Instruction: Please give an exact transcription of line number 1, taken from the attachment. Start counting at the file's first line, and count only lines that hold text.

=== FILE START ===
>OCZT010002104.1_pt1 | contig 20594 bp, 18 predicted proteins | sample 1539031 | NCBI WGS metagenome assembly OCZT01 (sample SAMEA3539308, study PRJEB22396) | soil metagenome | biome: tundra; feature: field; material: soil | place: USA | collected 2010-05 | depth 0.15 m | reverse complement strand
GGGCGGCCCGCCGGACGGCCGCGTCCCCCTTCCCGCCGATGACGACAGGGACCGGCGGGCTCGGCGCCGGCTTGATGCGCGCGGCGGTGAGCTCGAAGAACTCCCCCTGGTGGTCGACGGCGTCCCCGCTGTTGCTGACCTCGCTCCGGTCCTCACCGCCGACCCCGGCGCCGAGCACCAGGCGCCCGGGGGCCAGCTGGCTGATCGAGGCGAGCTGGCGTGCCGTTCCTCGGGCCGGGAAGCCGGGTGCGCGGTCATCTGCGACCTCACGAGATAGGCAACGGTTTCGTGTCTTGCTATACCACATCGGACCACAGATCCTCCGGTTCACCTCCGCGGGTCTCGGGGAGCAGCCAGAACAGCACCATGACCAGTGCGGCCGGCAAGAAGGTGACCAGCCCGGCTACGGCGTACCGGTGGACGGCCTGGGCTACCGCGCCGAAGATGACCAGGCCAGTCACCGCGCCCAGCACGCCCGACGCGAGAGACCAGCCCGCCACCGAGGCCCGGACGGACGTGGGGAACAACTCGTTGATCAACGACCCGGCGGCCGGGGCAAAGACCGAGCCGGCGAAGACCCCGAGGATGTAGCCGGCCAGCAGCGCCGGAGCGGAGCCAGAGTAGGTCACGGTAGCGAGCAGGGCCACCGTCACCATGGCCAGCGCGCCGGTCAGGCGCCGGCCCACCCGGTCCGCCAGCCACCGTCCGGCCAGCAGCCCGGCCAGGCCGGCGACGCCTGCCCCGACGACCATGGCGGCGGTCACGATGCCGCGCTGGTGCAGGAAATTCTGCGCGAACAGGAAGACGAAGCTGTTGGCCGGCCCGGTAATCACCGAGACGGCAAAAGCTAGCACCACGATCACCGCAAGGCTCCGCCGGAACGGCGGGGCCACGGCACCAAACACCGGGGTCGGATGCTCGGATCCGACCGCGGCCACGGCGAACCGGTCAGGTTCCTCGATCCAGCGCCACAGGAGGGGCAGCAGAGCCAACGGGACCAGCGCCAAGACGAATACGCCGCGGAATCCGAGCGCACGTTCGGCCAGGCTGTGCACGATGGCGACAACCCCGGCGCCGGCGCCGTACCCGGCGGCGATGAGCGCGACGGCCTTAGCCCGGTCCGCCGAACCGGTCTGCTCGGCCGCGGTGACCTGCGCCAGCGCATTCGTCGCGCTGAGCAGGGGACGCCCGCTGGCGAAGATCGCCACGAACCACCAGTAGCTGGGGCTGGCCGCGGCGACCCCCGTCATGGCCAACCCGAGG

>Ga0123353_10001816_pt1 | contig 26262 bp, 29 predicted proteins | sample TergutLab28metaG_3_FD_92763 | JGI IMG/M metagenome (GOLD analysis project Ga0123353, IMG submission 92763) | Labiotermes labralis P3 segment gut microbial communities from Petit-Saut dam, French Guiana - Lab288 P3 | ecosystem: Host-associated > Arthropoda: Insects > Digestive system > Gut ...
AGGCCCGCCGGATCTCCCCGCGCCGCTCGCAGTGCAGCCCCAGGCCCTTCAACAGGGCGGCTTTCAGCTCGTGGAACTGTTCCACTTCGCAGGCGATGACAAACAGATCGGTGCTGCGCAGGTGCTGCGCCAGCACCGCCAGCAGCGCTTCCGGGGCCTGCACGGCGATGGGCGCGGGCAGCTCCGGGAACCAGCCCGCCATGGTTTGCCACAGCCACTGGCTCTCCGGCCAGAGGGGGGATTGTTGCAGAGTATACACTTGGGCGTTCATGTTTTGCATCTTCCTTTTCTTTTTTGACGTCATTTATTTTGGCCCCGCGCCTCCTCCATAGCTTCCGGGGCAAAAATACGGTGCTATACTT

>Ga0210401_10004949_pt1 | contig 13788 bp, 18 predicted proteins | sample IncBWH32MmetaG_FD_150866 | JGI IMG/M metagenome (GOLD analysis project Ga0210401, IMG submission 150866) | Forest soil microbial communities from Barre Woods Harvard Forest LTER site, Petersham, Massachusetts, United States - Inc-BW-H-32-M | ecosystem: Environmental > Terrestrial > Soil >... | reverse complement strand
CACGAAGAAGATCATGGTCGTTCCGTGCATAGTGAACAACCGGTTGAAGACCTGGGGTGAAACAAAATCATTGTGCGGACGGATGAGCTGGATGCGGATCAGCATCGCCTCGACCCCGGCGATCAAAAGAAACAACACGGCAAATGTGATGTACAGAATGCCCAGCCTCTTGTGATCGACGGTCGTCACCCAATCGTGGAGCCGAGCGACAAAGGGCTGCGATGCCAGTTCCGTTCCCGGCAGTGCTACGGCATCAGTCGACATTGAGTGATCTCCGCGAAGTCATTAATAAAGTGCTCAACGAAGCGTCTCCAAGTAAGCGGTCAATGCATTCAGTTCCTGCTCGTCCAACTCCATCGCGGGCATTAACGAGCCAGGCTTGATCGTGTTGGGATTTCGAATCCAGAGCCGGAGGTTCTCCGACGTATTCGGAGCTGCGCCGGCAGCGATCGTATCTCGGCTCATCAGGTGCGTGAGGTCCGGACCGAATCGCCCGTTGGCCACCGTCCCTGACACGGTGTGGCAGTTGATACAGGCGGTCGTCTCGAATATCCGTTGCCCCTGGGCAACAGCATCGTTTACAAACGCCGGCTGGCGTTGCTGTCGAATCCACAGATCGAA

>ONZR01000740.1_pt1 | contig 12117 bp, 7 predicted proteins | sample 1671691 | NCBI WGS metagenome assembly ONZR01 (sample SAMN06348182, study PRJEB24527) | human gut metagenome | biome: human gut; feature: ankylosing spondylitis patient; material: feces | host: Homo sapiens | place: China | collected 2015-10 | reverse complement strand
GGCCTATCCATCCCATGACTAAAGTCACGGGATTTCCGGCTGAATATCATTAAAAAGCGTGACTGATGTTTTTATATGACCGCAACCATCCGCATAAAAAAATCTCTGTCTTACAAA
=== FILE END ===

>OCZT010002104.1_pt1 | contig 20594 bp, 18 predicted proteins | sample 1539031 | NCBI WGS metagenome assembly OCZT01 (sample SAMEA3539308, study PRJEB22396) | soil metagenome | biome: tundra; feature: field; material: soil | place: USA | collected 2010-05 | depth 0.15 m | reverse complement strand